August 03, 2021

Wyden Urges Labor Department to Establish Federal Heat Standard to Protect Workers

Washington, D.C. – U.S. Senator Ron Wyden today demanded the Department of Labor’s (DOL) Occupational Safety and Health Administration (OSHA) take action to establish a federal heat stress standard to protect workers exposed to excessive heat. 

“With the increasing prevalence of extreme weather conditions as well as employers who neglect to invest in their workplaces, the risk this danger poses for our workers, communities, and the economy is at a pressure point,” Wyden and 12 other senators wrote in a letter to Labor Secretary Marty Walsh. “We request that the Occupational Safety and Health Administration (OSHA) quickly develop and adopt a federal heat standard to protect workers, whether they are laboring in an outdoor setting or working inside an establishment.”

“In light of the danger of increasing heat waves and rising temperatures due to climate change, we request that you begin work on a permanent standard covering both outdoor and indoor workers, modeled after the provisions in S.1068, the Asunción Valdivia Heat Illness and Fatalities Prevention Act. This bill directs OSHA to establish an enforceable federal standard to ensure workers and employers can recognize and respond to the signs of heat stress. This bill is named in honor of Asunción Valdivia, a 53-year-old California farmworker who died in 2004 of heat stroke, after picking grapes for 10 straight hours in 105-degree temperatures. When Mr. Valdivia became unconscious, his employer told Mr. Valdivia’s son to drive his father home, instead of calling an ambulance. Mr. Valdivia’s death was completely preventable, and his story is not unique,” the lawmakers concluded.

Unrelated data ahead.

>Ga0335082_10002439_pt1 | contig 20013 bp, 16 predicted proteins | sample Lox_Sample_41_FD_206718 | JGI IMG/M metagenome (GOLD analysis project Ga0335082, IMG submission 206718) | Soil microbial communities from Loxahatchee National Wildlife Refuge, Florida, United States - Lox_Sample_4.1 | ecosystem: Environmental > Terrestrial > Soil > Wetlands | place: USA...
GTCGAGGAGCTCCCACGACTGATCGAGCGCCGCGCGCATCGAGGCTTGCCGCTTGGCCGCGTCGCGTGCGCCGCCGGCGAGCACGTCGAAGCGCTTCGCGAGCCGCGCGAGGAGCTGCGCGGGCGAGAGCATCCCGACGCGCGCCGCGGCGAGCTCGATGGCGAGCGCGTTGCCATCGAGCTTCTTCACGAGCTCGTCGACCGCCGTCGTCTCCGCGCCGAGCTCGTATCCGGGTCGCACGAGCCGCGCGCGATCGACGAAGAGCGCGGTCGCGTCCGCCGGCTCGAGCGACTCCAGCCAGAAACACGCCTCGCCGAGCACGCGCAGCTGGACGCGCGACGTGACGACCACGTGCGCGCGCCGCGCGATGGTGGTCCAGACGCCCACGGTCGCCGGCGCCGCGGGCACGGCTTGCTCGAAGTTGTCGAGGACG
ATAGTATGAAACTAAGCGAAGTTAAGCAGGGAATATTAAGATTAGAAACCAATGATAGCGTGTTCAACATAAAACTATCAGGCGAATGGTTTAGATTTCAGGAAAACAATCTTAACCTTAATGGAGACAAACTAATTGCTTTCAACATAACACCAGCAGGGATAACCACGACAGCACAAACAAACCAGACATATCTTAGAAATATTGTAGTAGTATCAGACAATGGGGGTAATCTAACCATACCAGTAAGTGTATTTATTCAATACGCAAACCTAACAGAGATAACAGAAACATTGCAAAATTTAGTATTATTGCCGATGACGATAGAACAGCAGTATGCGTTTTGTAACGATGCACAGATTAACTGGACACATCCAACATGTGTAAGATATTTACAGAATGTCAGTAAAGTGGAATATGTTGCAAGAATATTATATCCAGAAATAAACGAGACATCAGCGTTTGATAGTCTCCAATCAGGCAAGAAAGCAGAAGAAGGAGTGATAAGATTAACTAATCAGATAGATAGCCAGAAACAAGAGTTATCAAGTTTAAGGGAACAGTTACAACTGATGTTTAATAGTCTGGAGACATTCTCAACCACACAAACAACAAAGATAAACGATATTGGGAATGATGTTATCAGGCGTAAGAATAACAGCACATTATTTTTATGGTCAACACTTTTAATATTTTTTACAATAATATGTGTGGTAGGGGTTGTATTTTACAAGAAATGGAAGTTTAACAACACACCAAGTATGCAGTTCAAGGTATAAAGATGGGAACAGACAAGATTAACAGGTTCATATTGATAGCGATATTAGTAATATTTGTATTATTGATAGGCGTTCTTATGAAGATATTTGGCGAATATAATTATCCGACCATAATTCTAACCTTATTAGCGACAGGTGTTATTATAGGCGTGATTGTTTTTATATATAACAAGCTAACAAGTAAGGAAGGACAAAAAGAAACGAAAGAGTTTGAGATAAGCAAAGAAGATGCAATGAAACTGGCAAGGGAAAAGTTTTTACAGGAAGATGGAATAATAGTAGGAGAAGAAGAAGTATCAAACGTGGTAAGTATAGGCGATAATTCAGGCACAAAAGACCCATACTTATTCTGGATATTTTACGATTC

Wyden was joined on the letter, led by Sens. Alex Padilla, D-Calif., and Sherrod Brown, D-Ohio, by Sens. Elizabeth Warren, D-Mass., Bernie Sanders, I-Vt., Catherine Cortez Masto, D-Nev., Kirsten Gillibrand, D-N.Y., Dianne Feinstein, D-Calif., Richard Blumenthal, D-Conn., Tammy Baldwin, D-Wis., Tina Smith, D-Minn., Edward Markey, D-Mass., and Cory Booker, D-N.J.

Earlier this year, Wyden joined Brown and Padilla on the Asunción Valdivia Heat Illness and Fatality Prevention Act, to protect the health and safety of farmworkers facing dangerously high heat conditions year-round. Currently, the DOL has included rulemaking on Heat Illness Prevention in Outdoor and Indoor Work Settings in its Spring 2021 regulatory agenda. According to a new UCLA study, researchers found that hot weather significantly increases the risk of workplace injuries, regardless of whether the work occurs outdoors or in an indoor setting.

“Amidst record-breaking temperatures, the importance of access to fresh water, shade, training and breaks become a matter of life and death. Unfortunately, without federal heat standards, thousands of farm workers are vulnerable to heat illness and death. Lack of immigration status prevents many farm workers from speaking up. Fear of deportation, fear of family separation can cause undocumented farm workers to have higher risk to occupational hazards because they fear speaking up about perilous working conditions. Status should not prevent people from speaking up for working conditions that could save their lives and that of others,” Diana Tellefson Torres, UFW Foundations Executive Director, said.

“Heat stress is killing American workers. The Biden administration must take immediate action to protect them. Our bodies can’t cool ourselves when we’re working in high temperatures. Heat waves this summer have taken a horrible toll on outdoor and indoor workers alike. It’s shameful that OSHA doesn’t have a federal workplace heat standard in place. We thank Senators Padilla and Brown for their leadership and advocacy with the Department of Labor to ensure these workers are protected. These are the essential workers who are providing critical functions like putting food on our tables, delivering our packages and keeping us sheltered. They deserve better,” Juley Fulcher, Worker Health and Safety Advocate, Public Citizen, said.

A copy of the letter is here.